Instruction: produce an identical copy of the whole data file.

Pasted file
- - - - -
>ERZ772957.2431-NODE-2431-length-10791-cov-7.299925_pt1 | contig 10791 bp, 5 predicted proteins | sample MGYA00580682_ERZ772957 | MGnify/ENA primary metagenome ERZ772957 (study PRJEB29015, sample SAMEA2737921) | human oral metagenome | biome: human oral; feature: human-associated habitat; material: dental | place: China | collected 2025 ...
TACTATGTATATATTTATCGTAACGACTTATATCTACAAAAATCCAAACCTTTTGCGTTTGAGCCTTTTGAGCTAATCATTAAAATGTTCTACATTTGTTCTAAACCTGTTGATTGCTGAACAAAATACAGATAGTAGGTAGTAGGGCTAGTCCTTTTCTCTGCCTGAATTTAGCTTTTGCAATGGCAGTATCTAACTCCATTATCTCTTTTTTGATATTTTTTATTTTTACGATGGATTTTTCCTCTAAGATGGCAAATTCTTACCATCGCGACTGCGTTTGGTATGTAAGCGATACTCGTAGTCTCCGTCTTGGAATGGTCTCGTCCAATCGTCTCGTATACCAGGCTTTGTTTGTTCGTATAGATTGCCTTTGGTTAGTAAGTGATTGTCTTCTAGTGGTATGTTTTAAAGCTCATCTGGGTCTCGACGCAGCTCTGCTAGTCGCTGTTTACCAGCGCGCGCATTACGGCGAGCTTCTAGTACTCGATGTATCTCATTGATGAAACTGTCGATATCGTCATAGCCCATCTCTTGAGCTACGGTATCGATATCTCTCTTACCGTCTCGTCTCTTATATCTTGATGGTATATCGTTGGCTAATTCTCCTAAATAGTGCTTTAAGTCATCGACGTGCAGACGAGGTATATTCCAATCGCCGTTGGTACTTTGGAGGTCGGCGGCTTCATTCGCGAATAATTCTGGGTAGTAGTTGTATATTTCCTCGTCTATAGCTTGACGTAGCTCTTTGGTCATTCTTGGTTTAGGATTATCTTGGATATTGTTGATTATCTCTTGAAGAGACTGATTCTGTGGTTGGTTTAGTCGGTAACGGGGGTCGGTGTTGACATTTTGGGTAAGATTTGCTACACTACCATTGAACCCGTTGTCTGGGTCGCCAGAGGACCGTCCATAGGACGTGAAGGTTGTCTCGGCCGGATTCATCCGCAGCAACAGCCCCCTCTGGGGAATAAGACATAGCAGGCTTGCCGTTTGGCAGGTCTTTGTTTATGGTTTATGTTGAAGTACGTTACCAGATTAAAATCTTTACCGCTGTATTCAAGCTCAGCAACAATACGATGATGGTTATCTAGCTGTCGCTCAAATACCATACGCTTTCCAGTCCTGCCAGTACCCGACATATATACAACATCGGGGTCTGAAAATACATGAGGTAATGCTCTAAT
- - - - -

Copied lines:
>ERZ772957.2431-NODE-2431-length-10791-cov-7.299925_pt1 | contig 10791 bp, 5 predicted proteins | sample MGYA00580682_ERZ772957 | MGnify/ENA primary metagenome ERZ772957 (study PRJEB29015, sample SAMEA2737921) | human oral metagenome | biome: human oral; feature: human-associated habitat; material: dental | place: China | collected 2025 ...
TACTATGTATATATTTATCGTAACGACTTATATCTACAAAAATCCAAACCTTTTGCGTTTGAGCCTTTTGAGCTAATCATTAAAATGTTCTACATTTGTTCTAAACCTGTTGATTGCTGAACAAAATACAGATAGTAGGTAGTAGGGCTAGTCCTTTTCTCTGCCTGAATTTAGCTTTTGCAATGGCAGTATCTAACTCCATTATCTCTTTTTTGATATTTTTTATTTTTACGATGGATTTTTCCTCTAAGATGGCAAATTCTTACCATCGCGACTGCGTTTGGTATGTAAGCGATACTCGTAGTCTCCGTCTTGGAATGGTCTCGTCCAATCGTCTCGTATACCAGGCTTTGTTTGTTCGTATAGATTGCCTTTGGTTAGTAAGTGATTGTCTTCTAGTGGTATGTTTTAAAGCTCATCTGGGTCTCGACGCAGCTCTGCTAGTCGCTGTTTACCAGCGCGCGCATTACGGCGAGCTTCTAGTACTCGATGTATCTCATTGATGAAACTGTCGATATCGTCATAGCCCATCTCTTGAGCTACGGTATCGATATCTCTCTTACCGTCTCGTCTCTTATATCTTGATGGTATATCGTTGGCTAATTCTCCTAAATAGTGCTTTAAGTCATCGACGTGCAGACGAGGTATATTCCAATCGCCGTTGGTACTTTGGAGGTCGGCGGCTTCATTCGCGAATAATTCTGGGTAGTAGTTGTATATTTCCTCGTCTATAGCTTGACGTAGCTCTTTGGTCATTCTTGGTTTAGGATTATCTTGGATATTGTTGATTATCTCTTGAAGAGACTGATTCTGTGGTTGGTTTAGTCGGTAACGGGGGTCGGTGTTGACATTTTGGGTAAGATTTGCTACACTACCATTGAACCCGTTGTCTGGGTCGCCAGAGGACCGTCCATAGGACGTGAAGGTTGTCTCGGCCGGATTCATCCGCAGCAACAGCCCCCTCTGGGGAATAAGACATAGCAGGCTTGCCGTTTGGCAGGTCTTTGTTTATGGTTTATGTTGAAGTACGTTACCAGATTAAAATCTTTACCGCTGTATTCAAGCTCAGCAACAATACGATGATGGTTATCTAGCTGTCGCTCAAATACCATACGCTTTCCAGTCCTGCCAGTACCCGACATATATACAACATCGGGGTCTGAAAATACATGAGGTAATGCTCTAAT